In the years since the collapse of the housing bubble, major Wall Street firms have prospered while millions of homeowners are still dealing with the wreckage of a damaged housing market. That’s in part because nothing as large as a national housing market turns quickly. But it’s also because persistent myths about the market are obscuring the data and driving policy in the wrong direction.

Here are three such myths, and the right way to think about them:

1.    The foreclosure crisis is over.

Most news stories today focus on overall foreclosure numbers dropping and home prices rising, but the truth is more nuanced. Prices are indeed up in some wealthier neighborhoods, and foreclosures are dropping in many communities.

Helping America’s renters

We shouldn’t have to sue to get Fannie Mae and Freddie Mac to follow their congressional mandate and put some of the billions they are generating into affordable housing for the millions of families who need it. But that’s what is has come to for housing advocates, who are frustrated that the Federal Housing Finance Agency (FHFA) is still refusing to fund the National Housing Trust Fund.

In 2008, before the housing market collapsed, a bipartisan promise was made to millions of working families, when President George W. Bush signed the National Housing Trust Fund into law. The fund, capitalized from the operating profits of Fannie Mae and Freddie Mac, was to be a downpayment on affordable apartments, which are desperately needed by the millions of Americans who rent.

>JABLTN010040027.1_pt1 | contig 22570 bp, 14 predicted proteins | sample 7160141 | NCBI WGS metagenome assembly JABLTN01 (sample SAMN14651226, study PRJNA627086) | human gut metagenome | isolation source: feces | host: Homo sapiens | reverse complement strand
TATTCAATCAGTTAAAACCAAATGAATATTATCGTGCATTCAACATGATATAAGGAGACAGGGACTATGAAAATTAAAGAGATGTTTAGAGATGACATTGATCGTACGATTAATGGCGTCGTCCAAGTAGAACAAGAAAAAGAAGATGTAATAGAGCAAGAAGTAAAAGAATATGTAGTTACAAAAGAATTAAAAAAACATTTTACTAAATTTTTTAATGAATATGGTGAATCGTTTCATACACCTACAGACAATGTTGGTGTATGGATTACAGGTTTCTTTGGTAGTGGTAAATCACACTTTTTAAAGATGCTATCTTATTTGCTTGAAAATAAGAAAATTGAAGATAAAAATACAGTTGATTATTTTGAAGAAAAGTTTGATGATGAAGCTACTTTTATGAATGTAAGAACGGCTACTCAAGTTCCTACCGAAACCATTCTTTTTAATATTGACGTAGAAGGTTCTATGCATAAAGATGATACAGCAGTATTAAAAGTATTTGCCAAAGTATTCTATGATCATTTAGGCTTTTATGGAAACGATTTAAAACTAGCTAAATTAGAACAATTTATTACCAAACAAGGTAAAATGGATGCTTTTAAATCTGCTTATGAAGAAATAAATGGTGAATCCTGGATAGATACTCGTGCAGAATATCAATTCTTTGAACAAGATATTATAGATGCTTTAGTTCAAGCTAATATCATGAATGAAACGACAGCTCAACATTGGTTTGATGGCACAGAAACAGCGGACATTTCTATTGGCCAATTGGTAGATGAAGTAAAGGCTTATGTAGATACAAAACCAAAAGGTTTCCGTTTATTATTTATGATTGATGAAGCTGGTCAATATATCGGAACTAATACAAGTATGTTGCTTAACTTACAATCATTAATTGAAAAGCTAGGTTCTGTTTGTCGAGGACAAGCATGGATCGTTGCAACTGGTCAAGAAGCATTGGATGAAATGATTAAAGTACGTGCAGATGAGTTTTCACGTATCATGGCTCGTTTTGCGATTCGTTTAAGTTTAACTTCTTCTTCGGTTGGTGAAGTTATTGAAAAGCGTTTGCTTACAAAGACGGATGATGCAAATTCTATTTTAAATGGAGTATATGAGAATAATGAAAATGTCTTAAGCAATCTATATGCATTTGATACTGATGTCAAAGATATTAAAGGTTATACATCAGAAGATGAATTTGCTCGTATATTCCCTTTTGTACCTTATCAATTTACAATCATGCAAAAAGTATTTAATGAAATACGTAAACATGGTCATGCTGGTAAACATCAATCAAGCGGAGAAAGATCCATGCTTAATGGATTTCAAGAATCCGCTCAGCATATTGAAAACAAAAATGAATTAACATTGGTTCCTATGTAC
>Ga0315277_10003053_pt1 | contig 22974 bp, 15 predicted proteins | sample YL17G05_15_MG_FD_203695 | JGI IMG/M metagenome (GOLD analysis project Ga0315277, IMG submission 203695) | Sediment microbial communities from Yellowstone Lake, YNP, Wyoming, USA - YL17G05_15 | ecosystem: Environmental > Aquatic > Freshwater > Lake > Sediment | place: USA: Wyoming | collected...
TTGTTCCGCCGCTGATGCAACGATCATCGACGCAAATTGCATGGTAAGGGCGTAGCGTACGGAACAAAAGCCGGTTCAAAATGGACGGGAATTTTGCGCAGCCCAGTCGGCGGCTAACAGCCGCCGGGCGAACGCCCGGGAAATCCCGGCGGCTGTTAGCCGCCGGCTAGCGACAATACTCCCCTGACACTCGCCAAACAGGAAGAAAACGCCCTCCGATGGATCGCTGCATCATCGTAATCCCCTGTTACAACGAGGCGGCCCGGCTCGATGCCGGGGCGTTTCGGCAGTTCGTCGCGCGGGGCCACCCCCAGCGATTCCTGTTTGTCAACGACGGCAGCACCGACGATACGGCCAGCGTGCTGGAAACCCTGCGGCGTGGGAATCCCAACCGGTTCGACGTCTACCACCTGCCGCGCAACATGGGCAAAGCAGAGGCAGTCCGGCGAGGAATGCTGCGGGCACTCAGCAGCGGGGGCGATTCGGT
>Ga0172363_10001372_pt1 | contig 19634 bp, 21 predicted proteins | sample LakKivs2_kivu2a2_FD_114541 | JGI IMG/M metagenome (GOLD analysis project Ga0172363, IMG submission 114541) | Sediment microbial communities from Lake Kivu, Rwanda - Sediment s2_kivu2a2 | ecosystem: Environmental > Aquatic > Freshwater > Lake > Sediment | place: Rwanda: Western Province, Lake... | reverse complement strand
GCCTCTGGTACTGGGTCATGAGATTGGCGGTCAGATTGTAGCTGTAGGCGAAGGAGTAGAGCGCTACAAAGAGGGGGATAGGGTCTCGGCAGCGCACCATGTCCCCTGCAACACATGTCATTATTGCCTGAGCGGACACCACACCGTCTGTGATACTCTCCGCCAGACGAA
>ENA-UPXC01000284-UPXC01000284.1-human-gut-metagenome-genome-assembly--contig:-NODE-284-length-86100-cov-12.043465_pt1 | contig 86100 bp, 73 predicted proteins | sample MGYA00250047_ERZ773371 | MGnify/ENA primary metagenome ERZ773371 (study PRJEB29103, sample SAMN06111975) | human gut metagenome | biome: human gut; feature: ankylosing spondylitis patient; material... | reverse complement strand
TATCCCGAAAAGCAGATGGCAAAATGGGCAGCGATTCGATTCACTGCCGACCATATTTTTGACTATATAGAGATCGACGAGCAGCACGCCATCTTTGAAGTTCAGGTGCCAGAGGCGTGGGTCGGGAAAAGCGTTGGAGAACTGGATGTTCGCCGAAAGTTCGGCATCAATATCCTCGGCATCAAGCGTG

Yet when Fannie Mae and Freddie Mac crashed along with house prices, and were put into conservatorship, the Federal Housing Finance Agency decided to delay funding the Housing Trust until the mortgage giants got back on their feet. For nearly five years, the promise Congress made to America’s renters has remained unfulfilled.

Surprise — we might actually begin meaningful housing reform this year

Last week, I spotlighted three ominous trends in consumer banking. The last one spotlighted a brewing war “between the private bank sector and the government over who exactly controls the allocation of consumer credit in this country.”

By far, the most important front in this battle is over the future of housing finance. Today, the government is underwriting or assuming 100 percent of the credit risk on practically every new mortgage that’s originated. With regard to outstanding mortgages, the government is responsible for 100 percent of the default risk on about $6 trillion of the roughly $10 trillion market.